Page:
It is likely that the intention is to build so much "value" into the subscription that they can increase the price of the service once again. They might also create tiers of Prime membership in the future. Of course, the other option is that they are using Prime to encourage people to continue using their services, keeping the brand Amazon in consumers' minds, thereby not caring if they lose a little money on the subscription.

For now, Prime is definitely a steal for the price and getting better with every feature they add to the service.

read more...

Microsoft Introduces New Feature to Protect Edge Users

posted Sunday Oct 2, 2016 by Scott Ertz

Microsoft Introduces New Feature to Protect Edge Users

The Internet is a scary and dangerous place. Ads served by networks like Google appear to be legitimate, but take you to downloads to steal your information or destroy your computer. Links shared on Facebook and Twitter appear to be news articles, but are actually serving malicious content. If you aren't paying attention, it can be easy to screw up your machine, and web browsers are the source of all of that turmoil.

Microsoft has a new idea for how to protect users of their Edge browser. The feature is called Windows Defender Application Guard, and it consists of running the browser within a very lightweight virtual machine. Essentially, this means that the browser will run within your computer, but will not have direct access to it. Instead, it will run within another, virtual computer residing on yours.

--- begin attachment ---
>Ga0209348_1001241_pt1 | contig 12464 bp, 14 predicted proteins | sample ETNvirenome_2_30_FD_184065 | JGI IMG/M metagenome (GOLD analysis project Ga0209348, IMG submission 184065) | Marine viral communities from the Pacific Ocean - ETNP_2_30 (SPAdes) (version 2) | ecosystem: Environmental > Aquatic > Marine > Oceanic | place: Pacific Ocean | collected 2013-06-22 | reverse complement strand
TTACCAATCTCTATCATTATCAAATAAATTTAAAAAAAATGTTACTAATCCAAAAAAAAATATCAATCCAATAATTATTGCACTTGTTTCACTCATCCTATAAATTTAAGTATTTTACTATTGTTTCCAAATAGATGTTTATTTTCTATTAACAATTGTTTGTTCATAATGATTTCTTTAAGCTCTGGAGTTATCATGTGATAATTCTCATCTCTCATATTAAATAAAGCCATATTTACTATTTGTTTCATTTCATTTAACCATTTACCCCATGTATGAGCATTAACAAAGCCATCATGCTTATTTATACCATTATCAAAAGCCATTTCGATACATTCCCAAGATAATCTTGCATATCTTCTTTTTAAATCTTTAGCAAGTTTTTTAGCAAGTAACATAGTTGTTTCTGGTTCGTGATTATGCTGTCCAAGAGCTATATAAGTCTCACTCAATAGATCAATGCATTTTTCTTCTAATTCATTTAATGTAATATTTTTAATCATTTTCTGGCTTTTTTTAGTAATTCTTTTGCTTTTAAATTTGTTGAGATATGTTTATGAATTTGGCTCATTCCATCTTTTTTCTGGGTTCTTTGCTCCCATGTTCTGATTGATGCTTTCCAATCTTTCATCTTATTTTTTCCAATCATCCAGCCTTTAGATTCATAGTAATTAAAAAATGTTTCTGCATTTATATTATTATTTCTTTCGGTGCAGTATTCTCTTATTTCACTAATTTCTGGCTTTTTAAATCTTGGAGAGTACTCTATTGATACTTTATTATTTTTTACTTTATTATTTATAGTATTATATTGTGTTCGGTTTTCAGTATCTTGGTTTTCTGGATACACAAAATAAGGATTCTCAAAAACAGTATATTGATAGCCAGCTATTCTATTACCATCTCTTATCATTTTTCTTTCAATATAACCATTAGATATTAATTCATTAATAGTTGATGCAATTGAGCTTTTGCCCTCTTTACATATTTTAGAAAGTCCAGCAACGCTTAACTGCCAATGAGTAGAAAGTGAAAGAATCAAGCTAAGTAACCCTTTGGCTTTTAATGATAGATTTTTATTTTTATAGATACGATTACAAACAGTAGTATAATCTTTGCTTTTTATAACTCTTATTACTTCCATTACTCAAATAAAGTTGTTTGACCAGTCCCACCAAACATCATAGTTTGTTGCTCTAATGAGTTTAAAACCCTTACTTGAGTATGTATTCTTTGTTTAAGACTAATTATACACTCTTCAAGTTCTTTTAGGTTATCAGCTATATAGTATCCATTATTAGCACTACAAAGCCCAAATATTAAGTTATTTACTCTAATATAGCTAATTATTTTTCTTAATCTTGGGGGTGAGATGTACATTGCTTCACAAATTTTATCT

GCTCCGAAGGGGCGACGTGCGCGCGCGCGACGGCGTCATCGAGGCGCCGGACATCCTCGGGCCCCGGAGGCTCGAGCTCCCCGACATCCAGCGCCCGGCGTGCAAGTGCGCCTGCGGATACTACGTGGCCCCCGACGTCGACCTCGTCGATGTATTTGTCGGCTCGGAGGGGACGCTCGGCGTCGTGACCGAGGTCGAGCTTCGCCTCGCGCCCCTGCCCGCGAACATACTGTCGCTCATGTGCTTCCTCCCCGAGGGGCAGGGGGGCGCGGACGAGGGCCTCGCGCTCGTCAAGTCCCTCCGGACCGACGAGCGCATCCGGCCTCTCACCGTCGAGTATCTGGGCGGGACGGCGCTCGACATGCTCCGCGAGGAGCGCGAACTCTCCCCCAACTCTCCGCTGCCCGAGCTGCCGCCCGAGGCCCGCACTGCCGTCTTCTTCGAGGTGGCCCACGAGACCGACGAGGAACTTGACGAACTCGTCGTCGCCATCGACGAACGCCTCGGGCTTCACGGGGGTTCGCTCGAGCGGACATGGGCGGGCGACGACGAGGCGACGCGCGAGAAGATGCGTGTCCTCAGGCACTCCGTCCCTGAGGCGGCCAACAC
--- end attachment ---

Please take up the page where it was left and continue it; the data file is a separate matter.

The advantages of this technique are incredibly positive. The browser cannot access your computer without your express permission. This means that anything that happens within the browser will be contained within the virtual environment. Code designed to change your homepage, search engine, system registry, etc. all will, if allowed, change the virtual environment. As soon as the browser is closed, the virtual environment is destroyed, taking with it any malicious code and cookies.

Unfortunately, with all major security protections come tradeoffs. For example, since cookies are destroyed, it means that features like saving passwords will be destroyed, too. You would not be able to click "save password" on a website and have it save between sessions, because that information is saved in one of those cookies being destroyed. There are also performance tradeoffs that will have to be made, as the browser is not running directly on your hardware.

Clearly, this feature will not be for everyone, but it is a good option for places that require additional security, such as secure facilities like banks and doctors' offices. It will also be good for common area computers in libraries and schools where people tend to not worry about security and also forget to logout of services like email, social networks, etc.

read more...
Newer
Older
We're live now - Join us!
PLuGHiTZ Keyz

Email

Password

Forgot password? Recover here.
Not a member? Register now.
Blog Meets Brand Stats